Tocqueville did not cite the churches that the colonists had organized, but he should have. Like most of their fellow Puritans in England, the colonists turned away from all forms of hierarchy. Out went bishops, out went any centralized governance; in came Congregationalism, which gave lay church members the power to elect and dismiss ministers and decide other major matters of policy. As many observed at the time, the Congregational system did much to transfer authority from the clergy to the people.
Contrary to Hawthorne's assertions of self-righteousness, the colonists hungered to recreate the ethics of love and mutual obligation spelled out in the New Testament. Church members pledged to respect the common good and to care for one another. Celebrating the liberty they had gained by coming to the New World, they echoed St. Paul's assertion that true liberty was inseparable from the obligation to serve others.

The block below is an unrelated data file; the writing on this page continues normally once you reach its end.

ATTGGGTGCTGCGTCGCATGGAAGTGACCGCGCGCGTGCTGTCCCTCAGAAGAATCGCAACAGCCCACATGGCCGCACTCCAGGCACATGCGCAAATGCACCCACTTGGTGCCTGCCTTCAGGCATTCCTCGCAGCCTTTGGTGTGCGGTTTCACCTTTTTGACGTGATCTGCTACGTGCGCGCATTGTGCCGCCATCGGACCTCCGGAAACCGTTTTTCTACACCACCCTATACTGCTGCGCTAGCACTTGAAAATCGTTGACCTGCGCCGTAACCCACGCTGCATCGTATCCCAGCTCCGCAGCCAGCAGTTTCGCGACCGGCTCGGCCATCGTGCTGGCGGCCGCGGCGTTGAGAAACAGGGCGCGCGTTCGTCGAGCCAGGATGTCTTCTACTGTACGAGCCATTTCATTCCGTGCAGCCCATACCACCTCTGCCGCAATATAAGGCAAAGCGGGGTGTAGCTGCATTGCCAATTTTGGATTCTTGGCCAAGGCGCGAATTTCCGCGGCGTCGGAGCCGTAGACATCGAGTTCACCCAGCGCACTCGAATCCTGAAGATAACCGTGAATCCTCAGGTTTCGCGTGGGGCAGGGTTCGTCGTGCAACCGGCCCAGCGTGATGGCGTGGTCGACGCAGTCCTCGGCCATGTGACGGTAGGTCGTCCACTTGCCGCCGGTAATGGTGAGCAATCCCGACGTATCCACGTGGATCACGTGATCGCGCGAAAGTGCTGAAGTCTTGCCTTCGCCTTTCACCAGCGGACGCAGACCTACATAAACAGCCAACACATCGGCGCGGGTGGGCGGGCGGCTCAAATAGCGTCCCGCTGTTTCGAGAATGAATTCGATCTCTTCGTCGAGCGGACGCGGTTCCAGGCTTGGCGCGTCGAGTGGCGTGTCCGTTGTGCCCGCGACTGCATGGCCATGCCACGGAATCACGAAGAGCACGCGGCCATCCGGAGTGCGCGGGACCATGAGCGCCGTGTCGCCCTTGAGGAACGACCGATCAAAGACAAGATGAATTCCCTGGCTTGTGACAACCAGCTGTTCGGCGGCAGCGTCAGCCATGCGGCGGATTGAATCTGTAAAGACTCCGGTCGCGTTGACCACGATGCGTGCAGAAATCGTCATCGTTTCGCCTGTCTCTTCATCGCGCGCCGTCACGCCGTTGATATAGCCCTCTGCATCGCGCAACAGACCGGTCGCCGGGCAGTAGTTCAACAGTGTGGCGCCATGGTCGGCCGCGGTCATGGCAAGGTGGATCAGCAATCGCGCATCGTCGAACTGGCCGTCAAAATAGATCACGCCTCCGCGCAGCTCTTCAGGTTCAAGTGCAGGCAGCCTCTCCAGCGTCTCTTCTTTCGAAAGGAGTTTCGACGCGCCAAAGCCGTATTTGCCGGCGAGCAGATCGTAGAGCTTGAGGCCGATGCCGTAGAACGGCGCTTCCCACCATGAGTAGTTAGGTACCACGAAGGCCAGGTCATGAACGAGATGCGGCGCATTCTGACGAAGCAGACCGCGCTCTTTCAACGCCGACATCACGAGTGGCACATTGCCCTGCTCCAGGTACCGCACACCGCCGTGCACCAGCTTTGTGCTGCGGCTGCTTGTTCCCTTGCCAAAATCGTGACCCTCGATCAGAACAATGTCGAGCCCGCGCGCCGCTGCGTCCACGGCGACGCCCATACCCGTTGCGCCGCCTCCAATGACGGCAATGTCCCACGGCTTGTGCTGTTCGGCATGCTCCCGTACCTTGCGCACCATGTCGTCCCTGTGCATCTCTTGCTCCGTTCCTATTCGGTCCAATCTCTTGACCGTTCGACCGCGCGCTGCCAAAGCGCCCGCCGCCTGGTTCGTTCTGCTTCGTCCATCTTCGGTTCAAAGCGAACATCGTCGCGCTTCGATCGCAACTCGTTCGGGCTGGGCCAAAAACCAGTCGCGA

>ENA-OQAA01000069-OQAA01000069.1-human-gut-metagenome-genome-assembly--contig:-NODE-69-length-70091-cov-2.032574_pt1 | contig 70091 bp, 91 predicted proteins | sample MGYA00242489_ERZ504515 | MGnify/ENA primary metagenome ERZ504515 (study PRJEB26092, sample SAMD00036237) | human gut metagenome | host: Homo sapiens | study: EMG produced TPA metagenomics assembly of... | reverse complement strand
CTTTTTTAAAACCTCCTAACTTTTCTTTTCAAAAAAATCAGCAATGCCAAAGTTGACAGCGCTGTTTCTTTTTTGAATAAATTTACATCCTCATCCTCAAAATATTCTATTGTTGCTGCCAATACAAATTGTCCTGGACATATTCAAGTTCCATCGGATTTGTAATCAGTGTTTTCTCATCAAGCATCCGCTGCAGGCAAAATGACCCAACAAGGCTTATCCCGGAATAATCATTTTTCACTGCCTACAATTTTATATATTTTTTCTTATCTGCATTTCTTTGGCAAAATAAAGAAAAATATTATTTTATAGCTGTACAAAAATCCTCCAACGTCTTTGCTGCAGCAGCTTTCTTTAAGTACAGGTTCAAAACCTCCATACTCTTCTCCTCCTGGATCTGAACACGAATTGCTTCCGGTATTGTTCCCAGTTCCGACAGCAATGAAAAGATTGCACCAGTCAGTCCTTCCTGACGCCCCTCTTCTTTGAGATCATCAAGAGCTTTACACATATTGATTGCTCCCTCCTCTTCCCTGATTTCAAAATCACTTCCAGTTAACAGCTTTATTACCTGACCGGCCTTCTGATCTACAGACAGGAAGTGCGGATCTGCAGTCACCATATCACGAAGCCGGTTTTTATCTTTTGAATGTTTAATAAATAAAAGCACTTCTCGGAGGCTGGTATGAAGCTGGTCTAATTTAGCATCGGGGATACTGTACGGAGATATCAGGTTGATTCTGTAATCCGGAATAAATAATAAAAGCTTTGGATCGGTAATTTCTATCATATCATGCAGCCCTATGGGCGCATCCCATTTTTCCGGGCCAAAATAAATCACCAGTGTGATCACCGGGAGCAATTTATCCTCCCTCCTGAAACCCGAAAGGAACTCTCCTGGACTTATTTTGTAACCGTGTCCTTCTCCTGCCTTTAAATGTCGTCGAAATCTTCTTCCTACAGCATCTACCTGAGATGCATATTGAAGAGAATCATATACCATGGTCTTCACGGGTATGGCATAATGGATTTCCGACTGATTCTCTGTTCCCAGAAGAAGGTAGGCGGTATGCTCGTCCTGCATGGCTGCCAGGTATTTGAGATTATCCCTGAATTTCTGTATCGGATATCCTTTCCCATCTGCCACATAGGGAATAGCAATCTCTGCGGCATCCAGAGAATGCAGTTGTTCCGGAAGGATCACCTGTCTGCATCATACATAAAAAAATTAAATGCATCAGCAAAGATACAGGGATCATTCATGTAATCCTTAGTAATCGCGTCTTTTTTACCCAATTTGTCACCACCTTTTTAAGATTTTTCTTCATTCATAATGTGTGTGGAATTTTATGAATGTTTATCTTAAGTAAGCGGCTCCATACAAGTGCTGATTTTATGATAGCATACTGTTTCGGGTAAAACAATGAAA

For this reason, no Puritan would have agreed with the ethic of "self-reliance" advanced by Hawthorne's contemporary, Ralph Waldo Emerson. Instead, people should agree on what was right, and make it happen.
Albert J. Nock
Burke touches [the] matter of patriotism with a searching phrase. 'For us to love our country,' he said, 'our country ought to be lovely.' I have sometimes thought that here may be the rock on which Western civilization will finally shatter itself. Economism can build a society which is rich, prosperous, powerful, even one which has a reasonably wide diffusion of material well-being. It can not build one which is lovely, one which has savour and depth, and which exercises the irresistible attraction that loveliness wields. Perhaps by the time economism has run its course the society it has built may be tired of itself, bored by its own hideousness, and may despairingly consent to annihilation, aware that it is too ugly to be let live any longer.
[originally posted: 11/24/10]Posted by oj at November 22, 2012 4:47 AM